Creating the Perfect RFP for an ERP Software Evaluation

Written By: Brian Potts
Date: March 24, 2019

Years ago, selection and advisory firms would push the importance of documenting an ERP Request for Proposal (RFP) when completing a software selection. In recent years, however, many organizations have moved away from formalizing this process. The reasons for this are many, specifically that software vendors have nearly perfected the art of manipulating these documents.

With that said, there are still times when a formal RFP/RFQ is needed as part of your evaluation of SAP S/4HANA vs. Oracle Cloud vs. Microsoft Dynamics 365 vs. other systems you might be considering. Whether you are part of a Government organization, NGO or commercial company that has procurement standards in place that need to be followed, there are still plenty of opportunities to create a Request for Proposal or Quote.

As you proceed down this path, keep in mind that the software landscape is changing quickly (as outlined in our 2019 Digital Transformation and ERP Report), and your RFP process needs to keep up. Following are some tips to perfecting your software vendor RFP:

Requirements specificity is key: If you have limited or high-level functional requirements in your RFP, you will most likely find that all vendor responses approach 100% out-of-box functional fit. For example, if you request something like “invoicing capability”, the top ERP systems – and pretty much every ERP system on the planet – will be able to do this. If you want A/P to be able to run an invoice for a non-inventoried item, however, be sure to state that. If you leave any possible variation open in your requirements, vendors will fill it with their own assumptions.

Request definition surrounding software modification: This has become an area of significant confusion. Common phrases such as “customization” and “configuration” are still helpful, but are no longer enough. Keep in mind the following:

  • A majority of software platforms can be configured as flexibility is increasing rapidly. There is also great variance in what “configuration” takes across different platforms. Just because a requirement is checked “configurable” does not mean it is easy to implement.
  • Many software platforms have pre-built integrations to other systems. If not specified in the RFP document, vendors may consider these pre-built integrations as out-of-box functionality.
  • Request definition surrounding “available through third-party” applications. Confirm if these applications are integrated into the core software, if they have been implemented together successfully in the past and if they will require separate license agreements. Vendors will often state that a functional requirement is available through third-party applications simply to avoid checking “not available”, even if there is no proven integration to the core ERP platform being proposed.
  • If you are dealing with one of the large SAP or Oracle system integrators such as Deloitte, Accenture, or Capgemini, be sure to fully understand the details of their cost estimates. You will also want to rationalize their staffing levels to ensure that you are overpaying for their large team of consultants.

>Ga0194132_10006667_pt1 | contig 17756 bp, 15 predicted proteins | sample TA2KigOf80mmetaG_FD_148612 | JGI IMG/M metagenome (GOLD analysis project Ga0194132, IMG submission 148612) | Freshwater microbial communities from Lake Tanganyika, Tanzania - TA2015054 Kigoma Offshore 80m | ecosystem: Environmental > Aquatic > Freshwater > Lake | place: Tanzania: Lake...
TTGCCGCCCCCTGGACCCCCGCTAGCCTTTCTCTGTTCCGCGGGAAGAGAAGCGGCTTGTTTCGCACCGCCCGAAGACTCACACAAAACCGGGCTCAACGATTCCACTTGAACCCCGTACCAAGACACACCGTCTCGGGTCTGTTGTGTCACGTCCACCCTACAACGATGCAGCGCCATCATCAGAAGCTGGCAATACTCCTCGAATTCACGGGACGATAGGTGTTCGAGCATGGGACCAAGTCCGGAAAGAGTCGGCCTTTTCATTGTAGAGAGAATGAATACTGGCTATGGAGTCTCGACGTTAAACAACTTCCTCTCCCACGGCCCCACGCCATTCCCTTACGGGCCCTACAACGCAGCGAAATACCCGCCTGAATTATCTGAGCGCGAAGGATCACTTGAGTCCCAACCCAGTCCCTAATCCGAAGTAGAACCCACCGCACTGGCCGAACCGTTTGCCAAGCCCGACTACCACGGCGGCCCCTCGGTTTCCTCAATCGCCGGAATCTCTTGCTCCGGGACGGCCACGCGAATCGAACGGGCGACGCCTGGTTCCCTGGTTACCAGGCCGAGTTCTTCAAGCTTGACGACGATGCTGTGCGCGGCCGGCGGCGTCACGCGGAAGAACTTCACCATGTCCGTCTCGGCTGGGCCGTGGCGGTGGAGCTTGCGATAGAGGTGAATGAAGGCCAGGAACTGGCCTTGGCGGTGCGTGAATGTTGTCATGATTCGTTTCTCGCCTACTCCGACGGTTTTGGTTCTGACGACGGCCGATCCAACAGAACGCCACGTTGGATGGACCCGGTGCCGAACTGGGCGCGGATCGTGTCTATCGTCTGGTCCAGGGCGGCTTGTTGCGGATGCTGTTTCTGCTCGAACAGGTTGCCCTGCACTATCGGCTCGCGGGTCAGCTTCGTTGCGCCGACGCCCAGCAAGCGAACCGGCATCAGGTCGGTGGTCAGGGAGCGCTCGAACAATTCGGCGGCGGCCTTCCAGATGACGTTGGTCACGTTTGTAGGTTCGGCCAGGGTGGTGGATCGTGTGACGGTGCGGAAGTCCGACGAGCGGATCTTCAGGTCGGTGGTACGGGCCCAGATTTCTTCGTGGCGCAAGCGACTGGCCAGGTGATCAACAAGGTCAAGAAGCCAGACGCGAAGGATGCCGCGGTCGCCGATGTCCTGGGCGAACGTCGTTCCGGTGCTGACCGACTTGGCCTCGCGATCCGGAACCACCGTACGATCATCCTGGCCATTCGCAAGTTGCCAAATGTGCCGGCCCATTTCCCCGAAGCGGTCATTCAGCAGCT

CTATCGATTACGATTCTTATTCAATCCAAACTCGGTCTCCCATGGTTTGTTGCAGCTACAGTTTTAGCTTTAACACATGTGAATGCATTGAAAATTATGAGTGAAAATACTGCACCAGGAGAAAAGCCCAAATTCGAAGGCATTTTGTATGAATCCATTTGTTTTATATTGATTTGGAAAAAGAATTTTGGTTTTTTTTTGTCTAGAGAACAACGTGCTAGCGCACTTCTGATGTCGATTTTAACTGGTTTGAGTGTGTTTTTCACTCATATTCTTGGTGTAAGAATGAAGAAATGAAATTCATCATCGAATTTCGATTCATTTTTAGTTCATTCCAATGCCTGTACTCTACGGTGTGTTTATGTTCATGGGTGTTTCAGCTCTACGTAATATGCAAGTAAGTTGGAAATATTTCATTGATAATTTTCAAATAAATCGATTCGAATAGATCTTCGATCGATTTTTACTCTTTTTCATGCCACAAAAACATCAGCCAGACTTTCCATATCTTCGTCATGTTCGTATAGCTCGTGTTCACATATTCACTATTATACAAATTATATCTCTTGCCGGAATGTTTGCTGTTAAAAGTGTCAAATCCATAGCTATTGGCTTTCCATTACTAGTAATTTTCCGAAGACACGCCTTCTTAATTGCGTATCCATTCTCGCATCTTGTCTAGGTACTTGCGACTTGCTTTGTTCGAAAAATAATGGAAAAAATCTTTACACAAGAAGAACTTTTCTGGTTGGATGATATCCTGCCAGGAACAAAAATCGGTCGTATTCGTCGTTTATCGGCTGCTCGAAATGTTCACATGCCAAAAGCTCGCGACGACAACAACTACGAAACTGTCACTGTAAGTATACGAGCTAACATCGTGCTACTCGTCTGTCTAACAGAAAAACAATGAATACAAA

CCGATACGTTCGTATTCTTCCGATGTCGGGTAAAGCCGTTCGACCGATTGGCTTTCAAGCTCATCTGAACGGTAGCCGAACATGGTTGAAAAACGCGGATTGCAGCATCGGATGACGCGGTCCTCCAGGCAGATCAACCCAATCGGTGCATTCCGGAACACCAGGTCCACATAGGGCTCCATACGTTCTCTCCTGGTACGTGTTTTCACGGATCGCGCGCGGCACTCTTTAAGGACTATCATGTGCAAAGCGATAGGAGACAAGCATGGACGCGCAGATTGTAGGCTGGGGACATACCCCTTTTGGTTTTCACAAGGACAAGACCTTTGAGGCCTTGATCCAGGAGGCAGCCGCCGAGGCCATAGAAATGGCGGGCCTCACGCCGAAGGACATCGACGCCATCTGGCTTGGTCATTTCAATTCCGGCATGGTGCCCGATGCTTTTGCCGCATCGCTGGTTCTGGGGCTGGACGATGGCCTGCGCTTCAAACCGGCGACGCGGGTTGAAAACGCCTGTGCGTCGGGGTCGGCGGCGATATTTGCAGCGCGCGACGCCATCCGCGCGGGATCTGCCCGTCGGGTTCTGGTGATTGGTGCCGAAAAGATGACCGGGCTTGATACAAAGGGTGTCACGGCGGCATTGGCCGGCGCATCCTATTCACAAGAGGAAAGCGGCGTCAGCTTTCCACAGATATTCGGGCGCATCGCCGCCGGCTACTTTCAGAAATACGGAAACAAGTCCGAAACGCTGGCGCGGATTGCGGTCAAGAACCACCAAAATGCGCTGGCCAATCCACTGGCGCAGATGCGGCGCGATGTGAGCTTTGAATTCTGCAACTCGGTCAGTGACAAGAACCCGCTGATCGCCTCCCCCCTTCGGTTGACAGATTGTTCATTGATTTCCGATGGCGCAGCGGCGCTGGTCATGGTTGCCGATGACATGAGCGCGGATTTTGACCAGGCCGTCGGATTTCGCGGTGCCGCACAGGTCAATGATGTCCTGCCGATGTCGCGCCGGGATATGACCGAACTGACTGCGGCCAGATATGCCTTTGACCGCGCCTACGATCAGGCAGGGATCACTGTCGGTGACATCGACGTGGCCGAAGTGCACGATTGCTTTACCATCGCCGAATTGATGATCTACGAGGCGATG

Specify that you are looking for operational and implemented functionality: For some reason we are seeing vendors check “out-of-box” for functionality that is still in development phase if it is intended that the code will become part of the core package. They will state that it has “been tested” and is ready for deployment, but there is grave danger in being the guinea pig.

Don’t take pricing too seriously:
While it is important to accurately estimate the costs of your SAP, Oracle, Microsoft or other ERP implementation, it is also important to recognize that much of these costs can be negotiated at a later time:

  • request pricing to include these modules if the requirements suggest the need.
  • Likewise, request the cost estimate to include third-party and integrated modules if available.
  • If there is notation of needed customization, request if the estimate provided contains any room for customization. As it is very difficult to accurately quote level of effort for a true customization, most vendors will leave this out of the initial cost estimate.
  • Keep in mind, no matter how good your RFP document is, that vendors will be low-balling the cost estimate. The assumptions will be that everything goes smooth, that the configurations run without a hitch and that the implementing organization will adopt new processes and begin using the software as it was intended. This is never the case, and estimates provided should be used as a ballpark figure, at best. The actual cost of implementation will come during the planning phase where business, organizational and operational readiness is measured, where integrations and infrastructure impacts are mapped and where timelines are set.

Allow for a free form notes section: This will allow vendors the opportunity to add any relevant information surrounding their responses and will give a more complete answer to questions surrounding software fit.

Creating a complete RFP document takes time and effort. If you are going to do it, do it right. Otherwise you will spend the same amount, if not more time and effort validating vendor responses. If your purchasing department has a “template” RFP that is commonly used for equipment or services purchase, it will need significant modification to meet the needs for a software platform. This is an area where independent ERP consultants can provide valuable guidance, so don’t hesitate to reach out for help.

Brian Potts

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